Realtors want more homes, saying housing stock increases is a “deep need” for the industry. Realtor Dean Vincent points out the latest National Association of Realtors (NAR) survey says three out of four American households would buy a single-family home if there were options available in their price range. “It’s time homebuilders double their focus on constructing single-family homes,” remarked Lawrence Yun, chief economist for NAR, about the survey.
Government regulators are also looking to improve the construction side of the market. The Federal Housing Administration surprised the industry with immediate changes to its condominium financing rules last November. “Condos are often the most affordable option for homebuyers, especially first-time buyers, and making sure FHA financing is an option is important to supporting homeownership,” Chris Polychron, president of NAR, told National Mortgage News last fall.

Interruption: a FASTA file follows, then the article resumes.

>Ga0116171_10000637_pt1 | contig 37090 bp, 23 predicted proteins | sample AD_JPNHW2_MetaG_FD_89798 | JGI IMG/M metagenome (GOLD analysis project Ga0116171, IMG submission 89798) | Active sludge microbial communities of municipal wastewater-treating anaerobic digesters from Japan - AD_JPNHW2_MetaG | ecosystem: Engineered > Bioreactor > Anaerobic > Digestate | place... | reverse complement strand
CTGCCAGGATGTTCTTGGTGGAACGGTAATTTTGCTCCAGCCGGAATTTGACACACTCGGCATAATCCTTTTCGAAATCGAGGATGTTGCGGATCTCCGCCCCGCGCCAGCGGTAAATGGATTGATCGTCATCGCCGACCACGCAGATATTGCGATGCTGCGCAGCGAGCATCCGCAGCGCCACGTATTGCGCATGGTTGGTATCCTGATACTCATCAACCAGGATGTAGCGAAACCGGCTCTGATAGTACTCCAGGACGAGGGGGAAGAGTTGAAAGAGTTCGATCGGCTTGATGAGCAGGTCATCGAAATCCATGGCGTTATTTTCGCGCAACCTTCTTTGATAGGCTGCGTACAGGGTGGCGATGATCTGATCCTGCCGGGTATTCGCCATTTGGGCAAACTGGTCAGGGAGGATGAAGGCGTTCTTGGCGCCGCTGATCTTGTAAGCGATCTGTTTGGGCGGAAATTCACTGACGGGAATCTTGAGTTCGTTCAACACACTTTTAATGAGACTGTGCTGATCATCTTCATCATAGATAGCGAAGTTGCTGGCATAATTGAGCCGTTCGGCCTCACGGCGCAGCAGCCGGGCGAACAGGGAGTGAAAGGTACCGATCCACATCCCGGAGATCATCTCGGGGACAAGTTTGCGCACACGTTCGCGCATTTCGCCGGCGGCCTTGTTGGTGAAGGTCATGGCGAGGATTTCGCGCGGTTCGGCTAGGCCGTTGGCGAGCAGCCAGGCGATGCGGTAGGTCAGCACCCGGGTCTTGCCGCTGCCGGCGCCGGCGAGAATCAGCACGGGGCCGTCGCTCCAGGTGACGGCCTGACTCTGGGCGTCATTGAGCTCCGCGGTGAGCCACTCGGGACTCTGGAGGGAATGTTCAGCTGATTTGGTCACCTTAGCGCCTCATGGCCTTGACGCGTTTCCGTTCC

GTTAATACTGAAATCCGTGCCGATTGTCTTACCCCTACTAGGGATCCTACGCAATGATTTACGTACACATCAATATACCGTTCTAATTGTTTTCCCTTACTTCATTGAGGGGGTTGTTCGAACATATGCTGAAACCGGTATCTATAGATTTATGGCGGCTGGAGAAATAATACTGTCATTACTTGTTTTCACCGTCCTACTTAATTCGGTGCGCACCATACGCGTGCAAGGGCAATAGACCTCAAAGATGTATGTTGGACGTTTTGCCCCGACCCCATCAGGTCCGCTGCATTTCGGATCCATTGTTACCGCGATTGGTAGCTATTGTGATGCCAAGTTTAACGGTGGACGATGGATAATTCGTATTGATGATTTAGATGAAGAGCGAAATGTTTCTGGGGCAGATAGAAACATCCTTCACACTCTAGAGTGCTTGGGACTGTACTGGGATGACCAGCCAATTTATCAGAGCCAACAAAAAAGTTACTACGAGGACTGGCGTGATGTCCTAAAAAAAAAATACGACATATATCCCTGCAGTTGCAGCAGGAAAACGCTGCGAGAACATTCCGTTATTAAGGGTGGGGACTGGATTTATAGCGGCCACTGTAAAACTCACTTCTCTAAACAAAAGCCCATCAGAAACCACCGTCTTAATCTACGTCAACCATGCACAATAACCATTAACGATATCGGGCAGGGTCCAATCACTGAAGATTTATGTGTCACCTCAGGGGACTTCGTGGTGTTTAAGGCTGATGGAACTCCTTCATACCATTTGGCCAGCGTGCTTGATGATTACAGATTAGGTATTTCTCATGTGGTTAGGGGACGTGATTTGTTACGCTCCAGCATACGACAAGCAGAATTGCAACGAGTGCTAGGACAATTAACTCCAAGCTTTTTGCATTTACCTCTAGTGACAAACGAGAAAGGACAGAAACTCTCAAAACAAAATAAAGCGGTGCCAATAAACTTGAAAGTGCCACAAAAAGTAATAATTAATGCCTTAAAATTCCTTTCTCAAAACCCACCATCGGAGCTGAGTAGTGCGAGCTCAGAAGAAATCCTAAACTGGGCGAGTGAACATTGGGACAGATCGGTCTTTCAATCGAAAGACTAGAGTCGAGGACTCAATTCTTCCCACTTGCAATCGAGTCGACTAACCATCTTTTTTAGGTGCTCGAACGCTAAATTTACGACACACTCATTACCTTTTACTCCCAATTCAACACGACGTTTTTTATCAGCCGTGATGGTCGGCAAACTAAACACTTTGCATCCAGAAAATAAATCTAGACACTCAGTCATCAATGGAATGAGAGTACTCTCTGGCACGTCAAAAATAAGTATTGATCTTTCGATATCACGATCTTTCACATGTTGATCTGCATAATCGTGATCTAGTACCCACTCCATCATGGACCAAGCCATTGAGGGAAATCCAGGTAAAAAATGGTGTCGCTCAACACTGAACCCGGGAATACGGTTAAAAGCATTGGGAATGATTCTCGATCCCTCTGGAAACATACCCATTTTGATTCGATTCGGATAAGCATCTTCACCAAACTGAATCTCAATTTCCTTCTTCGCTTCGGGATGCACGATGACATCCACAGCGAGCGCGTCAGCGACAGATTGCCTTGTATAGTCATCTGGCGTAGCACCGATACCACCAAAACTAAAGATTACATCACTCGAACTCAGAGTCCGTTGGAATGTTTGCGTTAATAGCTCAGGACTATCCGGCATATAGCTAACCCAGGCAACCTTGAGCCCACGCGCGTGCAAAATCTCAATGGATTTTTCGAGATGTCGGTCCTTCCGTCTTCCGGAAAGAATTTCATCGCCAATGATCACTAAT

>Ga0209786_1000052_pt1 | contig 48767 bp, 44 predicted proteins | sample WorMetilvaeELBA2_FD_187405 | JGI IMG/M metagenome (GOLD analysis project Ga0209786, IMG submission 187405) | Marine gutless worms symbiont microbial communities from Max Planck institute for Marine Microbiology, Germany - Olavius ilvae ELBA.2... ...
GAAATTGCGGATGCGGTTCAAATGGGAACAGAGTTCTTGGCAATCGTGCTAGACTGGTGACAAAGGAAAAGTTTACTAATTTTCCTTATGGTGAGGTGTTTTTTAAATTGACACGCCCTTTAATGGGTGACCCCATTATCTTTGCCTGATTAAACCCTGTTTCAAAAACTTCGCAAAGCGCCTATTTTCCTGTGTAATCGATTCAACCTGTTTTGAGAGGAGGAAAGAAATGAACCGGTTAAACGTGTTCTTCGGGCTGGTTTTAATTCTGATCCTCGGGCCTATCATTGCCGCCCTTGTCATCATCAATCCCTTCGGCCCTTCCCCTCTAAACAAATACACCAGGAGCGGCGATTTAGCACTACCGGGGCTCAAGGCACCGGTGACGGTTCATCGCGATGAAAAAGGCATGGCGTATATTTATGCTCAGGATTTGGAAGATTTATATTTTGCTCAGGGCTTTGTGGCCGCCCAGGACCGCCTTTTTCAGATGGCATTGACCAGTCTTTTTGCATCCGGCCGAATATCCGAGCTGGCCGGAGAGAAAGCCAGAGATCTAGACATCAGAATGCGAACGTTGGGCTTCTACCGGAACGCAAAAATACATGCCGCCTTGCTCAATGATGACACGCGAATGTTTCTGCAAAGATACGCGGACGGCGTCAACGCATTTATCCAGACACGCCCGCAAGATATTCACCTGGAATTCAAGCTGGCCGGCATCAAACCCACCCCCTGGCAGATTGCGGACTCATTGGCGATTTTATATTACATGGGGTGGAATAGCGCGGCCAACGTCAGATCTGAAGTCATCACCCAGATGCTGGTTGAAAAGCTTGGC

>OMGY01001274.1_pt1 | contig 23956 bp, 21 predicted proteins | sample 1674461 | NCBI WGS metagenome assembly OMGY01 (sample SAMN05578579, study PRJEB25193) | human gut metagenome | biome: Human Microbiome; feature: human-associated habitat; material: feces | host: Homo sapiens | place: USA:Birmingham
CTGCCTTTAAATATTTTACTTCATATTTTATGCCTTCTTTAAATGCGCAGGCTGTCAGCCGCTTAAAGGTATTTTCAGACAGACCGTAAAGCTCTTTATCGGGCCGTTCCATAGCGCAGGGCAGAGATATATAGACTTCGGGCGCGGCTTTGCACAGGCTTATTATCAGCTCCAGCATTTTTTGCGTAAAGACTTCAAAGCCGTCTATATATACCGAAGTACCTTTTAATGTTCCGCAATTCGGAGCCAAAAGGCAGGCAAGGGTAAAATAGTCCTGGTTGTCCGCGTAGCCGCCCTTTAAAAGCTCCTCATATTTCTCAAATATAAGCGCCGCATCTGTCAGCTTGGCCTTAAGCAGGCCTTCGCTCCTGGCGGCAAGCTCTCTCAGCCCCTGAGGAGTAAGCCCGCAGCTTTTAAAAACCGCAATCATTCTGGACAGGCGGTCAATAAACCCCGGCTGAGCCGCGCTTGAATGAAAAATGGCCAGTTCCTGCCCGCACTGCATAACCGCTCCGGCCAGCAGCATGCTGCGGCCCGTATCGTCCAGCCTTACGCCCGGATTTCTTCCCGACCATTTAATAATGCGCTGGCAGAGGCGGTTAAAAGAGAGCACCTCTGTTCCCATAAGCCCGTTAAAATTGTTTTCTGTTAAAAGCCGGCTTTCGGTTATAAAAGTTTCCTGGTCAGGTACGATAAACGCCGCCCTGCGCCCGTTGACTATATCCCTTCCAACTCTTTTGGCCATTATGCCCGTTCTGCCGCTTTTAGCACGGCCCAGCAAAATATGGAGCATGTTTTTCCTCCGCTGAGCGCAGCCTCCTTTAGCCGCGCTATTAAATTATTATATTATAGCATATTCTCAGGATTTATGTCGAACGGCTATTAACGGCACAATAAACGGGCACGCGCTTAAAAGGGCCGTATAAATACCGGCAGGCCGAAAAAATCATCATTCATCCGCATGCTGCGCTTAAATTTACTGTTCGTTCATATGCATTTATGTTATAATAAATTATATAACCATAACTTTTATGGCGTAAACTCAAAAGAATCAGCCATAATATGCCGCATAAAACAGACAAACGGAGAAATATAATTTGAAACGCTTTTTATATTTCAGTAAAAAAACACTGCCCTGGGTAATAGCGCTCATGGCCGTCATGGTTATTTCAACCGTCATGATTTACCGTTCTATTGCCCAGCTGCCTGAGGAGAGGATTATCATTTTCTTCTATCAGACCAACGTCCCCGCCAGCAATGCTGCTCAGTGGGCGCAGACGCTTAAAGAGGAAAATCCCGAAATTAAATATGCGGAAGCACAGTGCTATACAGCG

Investors, meanwhile, remain quite upbeat about the prospects for growth in 2016. Many fund managers believe the housing-related stock rally is not over. They point to January’s existing home sales numbers, February’s positive housing starts numbers, and positive home sales price data from March as evidence.
“I’m bullish,” said Rich Heidemann, a U.S. housing analyst with Waddell & Reed. “We’re below the normal cycle of housing starts, household formation is picking up, and prices are rising — these are all things that get me excited about the space.”